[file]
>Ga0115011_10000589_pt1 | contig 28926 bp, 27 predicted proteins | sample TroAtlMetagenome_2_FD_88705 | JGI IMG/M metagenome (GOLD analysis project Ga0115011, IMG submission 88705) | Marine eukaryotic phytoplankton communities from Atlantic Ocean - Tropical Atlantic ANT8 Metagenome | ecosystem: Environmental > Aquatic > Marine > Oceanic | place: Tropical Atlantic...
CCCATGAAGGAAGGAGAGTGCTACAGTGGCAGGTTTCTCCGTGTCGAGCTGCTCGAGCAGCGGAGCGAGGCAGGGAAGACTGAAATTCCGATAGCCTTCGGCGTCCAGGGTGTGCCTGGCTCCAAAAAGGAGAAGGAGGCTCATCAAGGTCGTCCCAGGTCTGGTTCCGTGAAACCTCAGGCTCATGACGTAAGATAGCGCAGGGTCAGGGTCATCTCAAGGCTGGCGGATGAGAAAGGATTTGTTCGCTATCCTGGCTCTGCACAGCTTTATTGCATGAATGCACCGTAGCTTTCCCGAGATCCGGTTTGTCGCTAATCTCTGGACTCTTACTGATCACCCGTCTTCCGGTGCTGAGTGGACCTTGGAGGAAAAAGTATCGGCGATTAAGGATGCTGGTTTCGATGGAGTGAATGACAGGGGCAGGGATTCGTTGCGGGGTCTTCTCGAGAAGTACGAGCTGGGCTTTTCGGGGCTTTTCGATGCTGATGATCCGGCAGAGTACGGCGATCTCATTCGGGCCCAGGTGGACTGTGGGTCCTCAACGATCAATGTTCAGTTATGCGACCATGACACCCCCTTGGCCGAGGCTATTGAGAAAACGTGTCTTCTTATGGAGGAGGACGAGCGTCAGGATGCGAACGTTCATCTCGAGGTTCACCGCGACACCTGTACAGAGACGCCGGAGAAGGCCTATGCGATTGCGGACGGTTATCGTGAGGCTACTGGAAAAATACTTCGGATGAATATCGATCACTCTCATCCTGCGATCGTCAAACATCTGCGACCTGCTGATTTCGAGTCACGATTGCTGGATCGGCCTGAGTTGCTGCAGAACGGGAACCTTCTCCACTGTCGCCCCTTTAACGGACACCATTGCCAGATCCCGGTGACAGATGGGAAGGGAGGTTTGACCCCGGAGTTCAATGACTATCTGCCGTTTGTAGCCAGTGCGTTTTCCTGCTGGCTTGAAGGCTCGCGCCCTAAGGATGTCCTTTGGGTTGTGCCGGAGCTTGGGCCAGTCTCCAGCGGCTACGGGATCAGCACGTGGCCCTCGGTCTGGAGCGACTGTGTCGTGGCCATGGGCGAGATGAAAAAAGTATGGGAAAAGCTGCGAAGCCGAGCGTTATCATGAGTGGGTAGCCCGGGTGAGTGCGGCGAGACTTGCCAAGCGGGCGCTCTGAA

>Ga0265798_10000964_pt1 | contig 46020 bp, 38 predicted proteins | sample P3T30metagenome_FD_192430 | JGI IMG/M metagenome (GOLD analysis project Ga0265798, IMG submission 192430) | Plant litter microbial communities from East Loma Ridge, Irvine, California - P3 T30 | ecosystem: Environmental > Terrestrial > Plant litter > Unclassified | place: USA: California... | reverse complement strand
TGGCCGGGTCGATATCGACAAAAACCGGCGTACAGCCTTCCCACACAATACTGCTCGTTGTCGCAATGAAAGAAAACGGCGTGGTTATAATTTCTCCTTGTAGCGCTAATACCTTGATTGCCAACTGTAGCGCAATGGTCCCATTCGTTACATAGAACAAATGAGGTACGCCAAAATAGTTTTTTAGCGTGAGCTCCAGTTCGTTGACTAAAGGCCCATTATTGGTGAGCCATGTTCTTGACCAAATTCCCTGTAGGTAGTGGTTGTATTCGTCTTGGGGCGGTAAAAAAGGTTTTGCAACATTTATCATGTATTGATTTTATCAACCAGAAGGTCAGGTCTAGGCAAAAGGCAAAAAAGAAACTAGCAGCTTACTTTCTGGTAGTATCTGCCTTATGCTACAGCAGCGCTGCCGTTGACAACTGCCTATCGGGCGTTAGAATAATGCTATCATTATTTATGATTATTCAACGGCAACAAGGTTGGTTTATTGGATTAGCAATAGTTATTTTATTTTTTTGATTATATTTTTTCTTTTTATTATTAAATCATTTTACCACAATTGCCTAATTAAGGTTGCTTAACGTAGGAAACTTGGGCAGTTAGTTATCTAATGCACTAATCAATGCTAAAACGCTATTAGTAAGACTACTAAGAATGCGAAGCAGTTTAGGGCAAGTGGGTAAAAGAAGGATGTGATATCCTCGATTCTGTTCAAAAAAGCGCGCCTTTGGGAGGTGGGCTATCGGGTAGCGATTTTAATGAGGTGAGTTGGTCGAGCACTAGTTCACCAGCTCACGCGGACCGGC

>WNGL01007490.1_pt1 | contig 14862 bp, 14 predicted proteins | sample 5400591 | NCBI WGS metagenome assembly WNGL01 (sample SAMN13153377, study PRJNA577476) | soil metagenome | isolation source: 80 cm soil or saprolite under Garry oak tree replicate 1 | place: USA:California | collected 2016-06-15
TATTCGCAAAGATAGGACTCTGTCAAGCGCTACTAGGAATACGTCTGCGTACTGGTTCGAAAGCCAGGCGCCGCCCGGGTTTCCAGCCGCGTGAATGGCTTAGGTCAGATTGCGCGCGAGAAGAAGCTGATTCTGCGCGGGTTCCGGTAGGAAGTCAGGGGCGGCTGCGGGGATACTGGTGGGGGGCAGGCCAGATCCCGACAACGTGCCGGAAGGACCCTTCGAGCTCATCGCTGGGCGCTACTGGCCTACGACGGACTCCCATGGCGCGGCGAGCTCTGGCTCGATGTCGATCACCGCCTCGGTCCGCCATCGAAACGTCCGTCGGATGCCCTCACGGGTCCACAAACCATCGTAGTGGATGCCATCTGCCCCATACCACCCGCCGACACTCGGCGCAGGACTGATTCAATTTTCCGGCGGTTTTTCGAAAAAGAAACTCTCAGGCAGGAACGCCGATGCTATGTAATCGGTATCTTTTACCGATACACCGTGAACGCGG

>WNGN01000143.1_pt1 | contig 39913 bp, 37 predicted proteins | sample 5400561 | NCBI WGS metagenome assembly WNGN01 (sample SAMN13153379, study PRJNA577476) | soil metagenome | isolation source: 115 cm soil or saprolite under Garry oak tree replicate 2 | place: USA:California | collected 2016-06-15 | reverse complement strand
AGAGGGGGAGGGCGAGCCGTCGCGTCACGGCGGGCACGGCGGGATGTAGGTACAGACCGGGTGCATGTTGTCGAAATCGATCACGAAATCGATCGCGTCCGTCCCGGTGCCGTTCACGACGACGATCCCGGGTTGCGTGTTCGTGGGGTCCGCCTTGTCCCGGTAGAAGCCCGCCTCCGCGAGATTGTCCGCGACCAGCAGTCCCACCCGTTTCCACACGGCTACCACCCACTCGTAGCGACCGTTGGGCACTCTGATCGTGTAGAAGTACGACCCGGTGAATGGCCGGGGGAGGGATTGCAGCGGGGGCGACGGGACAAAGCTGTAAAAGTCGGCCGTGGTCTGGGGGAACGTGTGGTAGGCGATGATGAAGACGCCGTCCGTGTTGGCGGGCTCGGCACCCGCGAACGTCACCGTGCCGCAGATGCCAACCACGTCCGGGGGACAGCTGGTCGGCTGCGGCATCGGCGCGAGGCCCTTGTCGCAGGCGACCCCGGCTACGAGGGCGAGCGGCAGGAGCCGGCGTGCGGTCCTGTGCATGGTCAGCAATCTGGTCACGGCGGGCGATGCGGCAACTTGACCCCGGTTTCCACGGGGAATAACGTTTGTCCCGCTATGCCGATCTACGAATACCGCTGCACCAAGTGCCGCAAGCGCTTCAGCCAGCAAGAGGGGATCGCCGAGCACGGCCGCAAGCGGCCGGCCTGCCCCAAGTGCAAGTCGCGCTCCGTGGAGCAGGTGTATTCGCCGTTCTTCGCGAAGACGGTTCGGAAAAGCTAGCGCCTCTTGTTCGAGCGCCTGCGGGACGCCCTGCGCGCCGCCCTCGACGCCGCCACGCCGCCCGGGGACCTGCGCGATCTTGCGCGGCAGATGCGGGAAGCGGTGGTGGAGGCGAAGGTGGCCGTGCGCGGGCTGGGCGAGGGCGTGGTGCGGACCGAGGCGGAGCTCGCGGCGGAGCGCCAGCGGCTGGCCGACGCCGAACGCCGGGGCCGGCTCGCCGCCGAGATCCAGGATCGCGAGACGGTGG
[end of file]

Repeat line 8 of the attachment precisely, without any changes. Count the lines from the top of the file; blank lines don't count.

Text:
AGAGGGGGAGGGCGAGCCGTCGCGTCACGGCGGGCACGGCGGGATGTAGGTACAGACCGGGTGCATGTTGTCGAAATCGATCACGAAATCGATCGCGTCCGTCCCGGTGCCGTTCACGACGACGATCCCGGGTTGCGTGTTCGTGGGGTCCGCCTTGTCCCGGTAGAAGCCCGCCTCCGCGAGATTGTCCGCGACCAGCAGTCCCACCCGTTTCCACACGGCTACCACCCACTCGTAGCGACCGTTGGGCACTCTGATCGTGTAGAAGTACGACCCGGTGAATGGCCGGGGGAGGGATTGCAGCGGGGGCGACGGGACAAAGCTGTAAAAGTCGGCCGTGGTCTGGGGGAACGTGTGGTAGGCGATGATGAAGACGCCGTCCGTGTTGGCGGGCTCGGCACCCGCGAACGTCACCGTGCCGCAGATGCCAACCACGTCCGGGGGACAGCTGGTCGGCTGCGGCATCGGCGCGAGGCCCTTGTCGCAGGCGACCCCGGCTACGAGGGCGAGCGGCAGGAGCCGGCGTGCGGTCCTGTGCATGGTCAGCAATCTGGTCACGGCGGGCGATGCGGCAACTTGACCCCGGTTTCCACGGGGAATAACGTTTGTCCCGCTATGCCGATCTACGAATACCGCTGCACCAAGTGCCGCAAGCGCTTCAGCCAGCAAGAGGGGATCGCCGAGCACGGCCGCAAGCGGCCGGCCTGCCCCAAGTGCAAGTCGCGCTCCGTGGAGCAGGTGTATTCGCCGTTCTTCGCGAAGACGGTTCGGAAAAGCTAGCGCCTCTTGTTCGAGCGCCTGCGGGACGCCCTGCGCGCCGCCCTCGACGCCGCCACGCCGCCCGGGGACCTGCGCGATCTTGCGCGGCAGATGCGGGAAGCGGTGGTGGAGGCGAAGGTGGCCGTGCGCGGGCTGGGCGAGGGCGTGGTGCGGACCGAGGCGGAGCTCGCGGCGGAGCGCCAGCGGCTGGCCGACGCCGAACGCCGGGGCCGGCTCGCCGCCGAGATCCAGGATCGCGAGACGGTGG